SMU Update on China’s Move to Export Ferrous Scrap

Written by Tim Triplett

With the shuttering of up to 150 million tons of induction and EAF steelmaking capacity in China reducing its consumption of ferrous scrap, the Asian giant has actually begun exporting scrap material.

Steel Market Update (SMU) has been following the progress of the Chinese as they attempt to enter the ferrous scrap export markets. They clearly have some impediments to overcome.
Since China has not exported scrap in the past, the country does not have the processes in place to sort the various grades of material. Japanese and Koreans have been working with traders in China to help them learn how to sort and reference the different types of scrap.

China’s tax system is another obstacle for scrap traders. China places a 40 percent tax on scrap exports. Even with the government’s willingness to waive the 17 percent value-added tax, taking the total down to 23 percent, the price of the material remains too high for most export markets.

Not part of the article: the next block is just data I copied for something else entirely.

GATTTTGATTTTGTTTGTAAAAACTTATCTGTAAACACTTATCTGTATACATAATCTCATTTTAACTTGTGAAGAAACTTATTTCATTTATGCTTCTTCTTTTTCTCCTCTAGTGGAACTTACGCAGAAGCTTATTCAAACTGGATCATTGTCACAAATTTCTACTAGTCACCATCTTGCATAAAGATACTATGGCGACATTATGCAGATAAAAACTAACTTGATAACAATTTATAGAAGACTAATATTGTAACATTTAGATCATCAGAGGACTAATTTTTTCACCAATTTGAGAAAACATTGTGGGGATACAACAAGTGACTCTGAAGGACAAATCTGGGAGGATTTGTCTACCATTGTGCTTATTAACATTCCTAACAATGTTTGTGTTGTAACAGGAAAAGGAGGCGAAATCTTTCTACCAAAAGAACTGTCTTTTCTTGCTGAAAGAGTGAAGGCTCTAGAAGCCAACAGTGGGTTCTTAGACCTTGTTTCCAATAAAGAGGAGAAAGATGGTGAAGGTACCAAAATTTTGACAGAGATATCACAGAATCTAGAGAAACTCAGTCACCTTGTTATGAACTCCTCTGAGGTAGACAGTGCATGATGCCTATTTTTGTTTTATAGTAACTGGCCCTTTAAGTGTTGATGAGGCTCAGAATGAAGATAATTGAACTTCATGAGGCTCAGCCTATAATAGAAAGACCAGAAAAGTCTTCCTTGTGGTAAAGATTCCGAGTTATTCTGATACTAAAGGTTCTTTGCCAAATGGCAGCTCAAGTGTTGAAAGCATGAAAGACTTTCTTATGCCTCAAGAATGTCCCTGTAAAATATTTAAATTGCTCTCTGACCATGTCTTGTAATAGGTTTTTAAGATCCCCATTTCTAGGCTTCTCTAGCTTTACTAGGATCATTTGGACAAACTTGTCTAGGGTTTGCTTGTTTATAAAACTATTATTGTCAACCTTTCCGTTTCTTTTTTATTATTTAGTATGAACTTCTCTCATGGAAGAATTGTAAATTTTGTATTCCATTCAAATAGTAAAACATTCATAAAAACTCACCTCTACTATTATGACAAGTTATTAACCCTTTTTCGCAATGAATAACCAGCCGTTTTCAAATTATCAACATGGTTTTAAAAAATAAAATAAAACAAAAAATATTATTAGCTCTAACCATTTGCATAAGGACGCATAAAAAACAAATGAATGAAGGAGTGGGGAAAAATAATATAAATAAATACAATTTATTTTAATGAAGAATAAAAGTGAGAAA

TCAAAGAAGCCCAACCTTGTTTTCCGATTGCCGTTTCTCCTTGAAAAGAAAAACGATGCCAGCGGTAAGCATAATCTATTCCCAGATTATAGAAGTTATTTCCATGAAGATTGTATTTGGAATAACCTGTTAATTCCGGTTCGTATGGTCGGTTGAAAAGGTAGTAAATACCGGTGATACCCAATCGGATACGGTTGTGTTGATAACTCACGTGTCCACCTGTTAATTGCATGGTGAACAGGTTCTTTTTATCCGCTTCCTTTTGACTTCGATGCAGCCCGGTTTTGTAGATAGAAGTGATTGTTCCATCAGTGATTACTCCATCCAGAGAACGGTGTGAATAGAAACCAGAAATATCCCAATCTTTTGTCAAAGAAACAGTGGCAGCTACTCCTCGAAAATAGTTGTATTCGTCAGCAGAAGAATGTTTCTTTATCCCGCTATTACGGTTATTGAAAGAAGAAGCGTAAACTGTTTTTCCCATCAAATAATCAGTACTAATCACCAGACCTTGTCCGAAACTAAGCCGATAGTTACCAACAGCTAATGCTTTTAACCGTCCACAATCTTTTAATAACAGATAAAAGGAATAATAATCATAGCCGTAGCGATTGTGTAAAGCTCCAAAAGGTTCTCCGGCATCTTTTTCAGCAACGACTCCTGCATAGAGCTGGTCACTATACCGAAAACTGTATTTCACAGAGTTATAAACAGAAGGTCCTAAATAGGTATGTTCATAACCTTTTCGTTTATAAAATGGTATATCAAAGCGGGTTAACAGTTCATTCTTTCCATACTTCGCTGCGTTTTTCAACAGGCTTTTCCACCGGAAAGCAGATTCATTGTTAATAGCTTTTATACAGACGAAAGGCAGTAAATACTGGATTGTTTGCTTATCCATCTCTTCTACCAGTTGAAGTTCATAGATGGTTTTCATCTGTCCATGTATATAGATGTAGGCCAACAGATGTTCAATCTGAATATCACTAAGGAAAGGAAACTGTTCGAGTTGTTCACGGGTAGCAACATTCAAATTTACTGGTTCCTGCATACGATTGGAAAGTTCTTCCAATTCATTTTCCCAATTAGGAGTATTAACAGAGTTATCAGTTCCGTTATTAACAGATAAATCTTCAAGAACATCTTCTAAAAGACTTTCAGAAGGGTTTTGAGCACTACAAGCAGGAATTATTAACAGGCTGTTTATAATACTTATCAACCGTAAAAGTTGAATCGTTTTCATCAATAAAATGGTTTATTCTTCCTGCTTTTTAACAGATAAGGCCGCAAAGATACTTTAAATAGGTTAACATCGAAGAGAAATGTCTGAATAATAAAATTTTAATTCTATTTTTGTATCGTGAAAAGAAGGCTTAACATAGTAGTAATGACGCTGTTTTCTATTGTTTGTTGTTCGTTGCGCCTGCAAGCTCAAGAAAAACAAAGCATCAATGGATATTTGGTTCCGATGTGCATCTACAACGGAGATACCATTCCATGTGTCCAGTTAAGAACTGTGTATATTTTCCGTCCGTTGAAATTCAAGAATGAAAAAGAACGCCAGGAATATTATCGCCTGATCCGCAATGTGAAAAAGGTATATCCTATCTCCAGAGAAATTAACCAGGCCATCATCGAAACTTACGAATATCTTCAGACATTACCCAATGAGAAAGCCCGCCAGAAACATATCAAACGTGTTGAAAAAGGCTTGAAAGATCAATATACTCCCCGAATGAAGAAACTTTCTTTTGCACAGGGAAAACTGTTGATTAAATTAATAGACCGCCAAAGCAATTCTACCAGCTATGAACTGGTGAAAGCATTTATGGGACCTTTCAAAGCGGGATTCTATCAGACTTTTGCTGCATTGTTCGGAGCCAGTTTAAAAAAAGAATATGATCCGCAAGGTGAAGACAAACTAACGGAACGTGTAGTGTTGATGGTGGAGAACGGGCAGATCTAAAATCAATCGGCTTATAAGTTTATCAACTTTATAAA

SMU’s source in China reports there have been few sales of Chinese scrap to date, and none in the United States. He believes the pace will pick up as traders work through the supply chain issues, and estimates China could export about 20 million metric tons to the world market through 2017.
At present, Chinese scrap bundles are priced around $200 per metric ton FOB China. Containers of low residual scrap are at about $250 per ton. Orders to date are few and small, typically less than 1,000 tons, as the cost, including freight, makes them non-competitive with other origins, noted SMU’s source. “Right now, scrap is coming mainly from Southern China ports. Northern port scrap is all bonus or low residual and too expensive.”
SMU Note: Many believe China will eventually become a major supplier of scrap onto the world stage, including the United States. We will continue to watch developments in the ferrous scrap export market in China and keep our readers advised.

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